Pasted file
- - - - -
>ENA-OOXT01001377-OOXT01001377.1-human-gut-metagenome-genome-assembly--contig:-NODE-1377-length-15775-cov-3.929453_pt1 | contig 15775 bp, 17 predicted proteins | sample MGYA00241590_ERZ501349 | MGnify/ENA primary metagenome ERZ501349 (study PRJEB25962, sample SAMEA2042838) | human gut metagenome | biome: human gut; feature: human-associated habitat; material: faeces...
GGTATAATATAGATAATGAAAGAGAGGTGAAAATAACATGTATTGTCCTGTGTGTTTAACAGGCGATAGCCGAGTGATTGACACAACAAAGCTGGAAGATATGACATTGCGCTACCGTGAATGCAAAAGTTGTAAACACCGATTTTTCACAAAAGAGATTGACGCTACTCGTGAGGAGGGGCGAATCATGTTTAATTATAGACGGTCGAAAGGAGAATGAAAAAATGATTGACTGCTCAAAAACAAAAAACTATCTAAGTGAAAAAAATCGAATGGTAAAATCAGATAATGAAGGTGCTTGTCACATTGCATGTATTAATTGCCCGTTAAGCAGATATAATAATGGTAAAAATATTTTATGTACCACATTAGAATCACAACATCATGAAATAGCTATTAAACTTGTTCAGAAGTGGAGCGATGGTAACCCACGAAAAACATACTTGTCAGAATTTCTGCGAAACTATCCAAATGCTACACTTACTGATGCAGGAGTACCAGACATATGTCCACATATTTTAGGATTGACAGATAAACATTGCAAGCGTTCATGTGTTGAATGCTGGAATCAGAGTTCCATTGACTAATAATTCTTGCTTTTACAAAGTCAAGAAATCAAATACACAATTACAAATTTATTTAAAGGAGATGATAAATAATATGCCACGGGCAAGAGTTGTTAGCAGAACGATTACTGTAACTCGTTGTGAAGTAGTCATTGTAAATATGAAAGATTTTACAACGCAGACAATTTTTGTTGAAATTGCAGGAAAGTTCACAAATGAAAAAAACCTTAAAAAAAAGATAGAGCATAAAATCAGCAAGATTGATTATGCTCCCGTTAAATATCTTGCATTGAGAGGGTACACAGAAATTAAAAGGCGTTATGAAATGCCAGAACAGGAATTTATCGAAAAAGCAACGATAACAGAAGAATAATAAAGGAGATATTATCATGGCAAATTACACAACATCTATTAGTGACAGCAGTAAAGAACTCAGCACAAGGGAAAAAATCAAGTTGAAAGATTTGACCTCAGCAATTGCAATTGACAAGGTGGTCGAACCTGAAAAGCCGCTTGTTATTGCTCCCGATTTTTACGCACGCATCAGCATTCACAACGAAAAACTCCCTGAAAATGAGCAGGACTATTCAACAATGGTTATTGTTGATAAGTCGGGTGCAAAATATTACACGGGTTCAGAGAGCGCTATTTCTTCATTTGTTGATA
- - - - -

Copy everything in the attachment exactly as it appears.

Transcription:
>ENA-OOXT01001377-OOXT01001377.1-human-gut-metagenome-genome-assembly--contig:-NODE-1377-length-15775-cov-3.929453_pt1 | contig 15775 bp, 17 predicted proteins | sample MGYA00241590_ERZ501349 | MGnify/ENA primary metagenome ERZ501349 (study PRJEB25962, sample SAMEA2042838) | human gut metagenome | biome: human gut; feature: human-associated habitat; material: faeces...
GGTATAATATAGATAATGAAAGAGAGGTGAAAATAACATGTATTGTCCTGTGTGTTTAACAGGCGATAGCCGAGTGATTGACACAACAAAGCTGGAAGATATGACATTGCGCTACCGTGAATGCAAAAGTTGTAAACACCGATTTTTCACAAAAGAGATTGACGCTACTCGTGAGGAGGGGCGAATCATGTTTAATTATAGACGGTCGAAAGGAGAATGAAAAAATGATTGACTGCTCAAAAACAAAAAACTATCTAAGTGAAAAAAATCGAATGGTAAAATCAGATAATGAAGGTGCTTGTCACATTGCATGTATTAATTGCCCGTTAAGCAGATATAATAATGGTAAAAATATTTTATGTACCACATTAGAATCACAACATCATGAAATAGCTATTAAACTTGTTCAGAAGTGGAGCGATGGTAACCCACGAAAAACATACTTGTCAGAATTTCTGCGAAACTATCCAAATGCTACACTTACTGATGCAGGAGTACCAGACATATGTCCACATATTTTAGGATTGACAGATAAACATTGCAAGCGTTCATGTGTTGAATGCTGGAATCAGAGTTCCATTGACTAATAATTCTTGCTTTTACAAAGTCAAGAAATCAAATACACAATTACAAATTTATTTAAAGGAGATGATAAATAATATGCCACGGGCAAGAGTTGTTAGCAGAACGATTACTGTAACTCGTTGTGAAGTAGTCATTGTAAATATGAAAGATTTTACAACGCAGACAATTTTTGTTGAAATTGCAGGAAAGTTCACAAATGAAAAAAACCTTAAAAAAAAGATAGAGCATAAAATCAGCAAGATTGATTATGCTCCCGTTAAATATCTTGCATTGAGAGGGTACACAGAAATTAAAAGGCGTTATGAAATGCCAGAACAGGAATTTATCGAAAAAGCAACGATAACAGAAGAATAATAAAGGAGATATTATCATGGCAAATTACACAACATCTATTAGTGACAGCAGTAAAGAACTCAGCACAAGGGAAAAAATCAAGTTGAAAGATTTGACCTCAGCAATTGCAATTGACAAGGTGGTCGAACCTGAAAAGCCGCTTGTTATTGCTCCCGATTTTTACGCACGCATCAGCATTCACAACGAAAAACTCCCTGAAAATGAGCAGGACTATTCAACAATGGTTATTGTTGATAAGTCGGGTGCAAAATATTACACGGGTTCAGAGAGCGCTATTTCTTCATTTGTTGATA